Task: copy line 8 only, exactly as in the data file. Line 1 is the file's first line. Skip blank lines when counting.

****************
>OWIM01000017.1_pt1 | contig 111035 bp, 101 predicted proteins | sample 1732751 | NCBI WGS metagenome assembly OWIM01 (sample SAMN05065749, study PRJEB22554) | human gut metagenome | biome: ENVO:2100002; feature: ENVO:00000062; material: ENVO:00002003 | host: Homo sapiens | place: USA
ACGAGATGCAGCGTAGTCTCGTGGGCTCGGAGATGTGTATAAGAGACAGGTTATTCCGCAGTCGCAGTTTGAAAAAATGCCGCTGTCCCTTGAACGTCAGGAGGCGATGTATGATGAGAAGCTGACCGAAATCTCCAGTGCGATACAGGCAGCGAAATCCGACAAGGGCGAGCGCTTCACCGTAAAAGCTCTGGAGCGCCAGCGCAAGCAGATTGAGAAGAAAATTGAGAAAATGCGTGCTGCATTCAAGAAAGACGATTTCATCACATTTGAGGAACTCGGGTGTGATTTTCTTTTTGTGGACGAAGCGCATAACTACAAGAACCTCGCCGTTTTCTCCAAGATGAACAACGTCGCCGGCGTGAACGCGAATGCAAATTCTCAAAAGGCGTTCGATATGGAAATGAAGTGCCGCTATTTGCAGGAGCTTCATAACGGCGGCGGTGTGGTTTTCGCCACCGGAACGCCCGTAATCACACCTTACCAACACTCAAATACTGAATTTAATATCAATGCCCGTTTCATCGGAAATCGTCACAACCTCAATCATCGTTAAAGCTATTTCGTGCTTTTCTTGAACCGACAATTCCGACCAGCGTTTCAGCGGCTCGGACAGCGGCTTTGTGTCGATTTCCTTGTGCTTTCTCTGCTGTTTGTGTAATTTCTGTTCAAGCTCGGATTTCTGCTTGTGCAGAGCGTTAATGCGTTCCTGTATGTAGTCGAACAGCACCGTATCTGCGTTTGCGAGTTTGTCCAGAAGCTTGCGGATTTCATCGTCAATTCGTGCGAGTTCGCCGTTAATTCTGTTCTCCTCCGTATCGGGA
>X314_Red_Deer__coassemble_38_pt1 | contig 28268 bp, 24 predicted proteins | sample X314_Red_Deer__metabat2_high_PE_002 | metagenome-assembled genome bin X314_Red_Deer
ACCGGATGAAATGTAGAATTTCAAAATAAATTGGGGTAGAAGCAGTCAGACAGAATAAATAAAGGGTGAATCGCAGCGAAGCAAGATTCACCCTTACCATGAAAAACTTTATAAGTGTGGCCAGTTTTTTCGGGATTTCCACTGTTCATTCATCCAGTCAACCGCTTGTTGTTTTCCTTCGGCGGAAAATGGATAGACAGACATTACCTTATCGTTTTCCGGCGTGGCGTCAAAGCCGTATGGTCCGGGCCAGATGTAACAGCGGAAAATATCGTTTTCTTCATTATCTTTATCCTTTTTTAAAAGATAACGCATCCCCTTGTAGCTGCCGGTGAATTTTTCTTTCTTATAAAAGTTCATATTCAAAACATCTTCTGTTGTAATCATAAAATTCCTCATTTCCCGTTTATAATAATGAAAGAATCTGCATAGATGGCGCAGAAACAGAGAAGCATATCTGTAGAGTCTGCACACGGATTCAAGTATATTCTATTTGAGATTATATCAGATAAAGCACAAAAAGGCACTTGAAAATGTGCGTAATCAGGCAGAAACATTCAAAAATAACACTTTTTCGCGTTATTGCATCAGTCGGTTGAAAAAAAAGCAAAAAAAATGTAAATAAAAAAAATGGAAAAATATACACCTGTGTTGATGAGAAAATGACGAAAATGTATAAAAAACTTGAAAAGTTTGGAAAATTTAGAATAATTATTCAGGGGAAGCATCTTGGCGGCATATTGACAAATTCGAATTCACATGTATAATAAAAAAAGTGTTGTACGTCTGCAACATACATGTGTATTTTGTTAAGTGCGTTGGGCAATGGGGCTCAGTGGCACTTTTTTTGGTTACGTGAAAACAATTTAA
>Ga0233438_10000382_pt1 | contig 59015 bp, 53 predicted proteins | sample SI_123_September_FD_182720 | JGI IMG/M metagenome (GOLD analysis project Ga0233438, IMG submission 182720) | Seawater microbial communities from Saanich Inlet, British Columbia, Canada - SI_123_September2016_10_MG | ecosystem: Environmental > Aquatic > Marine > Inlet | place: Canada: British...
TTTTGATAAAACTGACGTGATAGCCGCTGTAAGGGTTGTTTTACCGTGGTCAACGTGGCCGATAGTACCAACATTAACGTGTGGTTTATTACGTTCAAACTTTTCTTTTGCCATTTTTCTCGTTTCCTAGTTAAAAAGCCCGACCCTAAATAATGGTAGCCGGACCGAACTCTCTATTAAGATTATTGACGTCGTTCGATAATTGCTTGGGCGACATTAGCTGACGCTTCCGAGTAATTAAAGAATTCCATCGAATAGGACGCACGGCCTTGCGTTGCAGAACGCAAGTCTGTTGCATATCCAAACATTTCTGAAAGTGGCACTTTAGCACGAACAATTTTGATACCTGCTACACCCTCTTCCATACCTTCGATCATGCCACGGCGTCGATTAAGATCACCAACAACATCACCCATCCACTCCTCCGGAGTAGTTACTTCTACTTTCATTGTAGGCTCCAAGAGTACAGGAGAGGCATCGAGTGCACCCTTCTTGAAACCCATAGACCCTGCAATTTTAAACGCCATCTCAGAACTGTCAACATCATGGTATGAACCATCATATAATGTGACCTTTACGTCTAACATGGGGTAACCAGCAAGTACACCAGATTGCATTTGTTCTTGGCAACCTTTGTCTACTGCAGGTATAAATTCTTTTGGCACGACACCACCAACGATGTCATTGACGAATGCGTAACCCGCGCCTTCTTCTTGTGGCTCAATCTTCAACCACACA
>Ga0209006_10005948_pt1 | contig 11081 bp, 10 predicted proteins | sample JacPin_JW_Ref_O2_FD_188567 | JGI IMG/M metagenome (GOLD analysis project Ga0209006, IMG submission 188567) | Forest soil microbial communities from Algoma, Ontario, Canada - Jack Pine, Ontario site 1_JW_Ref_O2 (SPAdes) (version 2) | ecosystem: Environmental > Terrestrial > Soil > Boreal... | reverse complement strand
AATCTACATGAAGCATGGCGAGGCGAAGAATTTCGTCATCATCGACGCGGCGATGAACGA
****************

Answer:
AATCTACATGAAGCATGGCGAGGCGAAGAATTTCGTCATCATCGACGCGGCGATGAACGA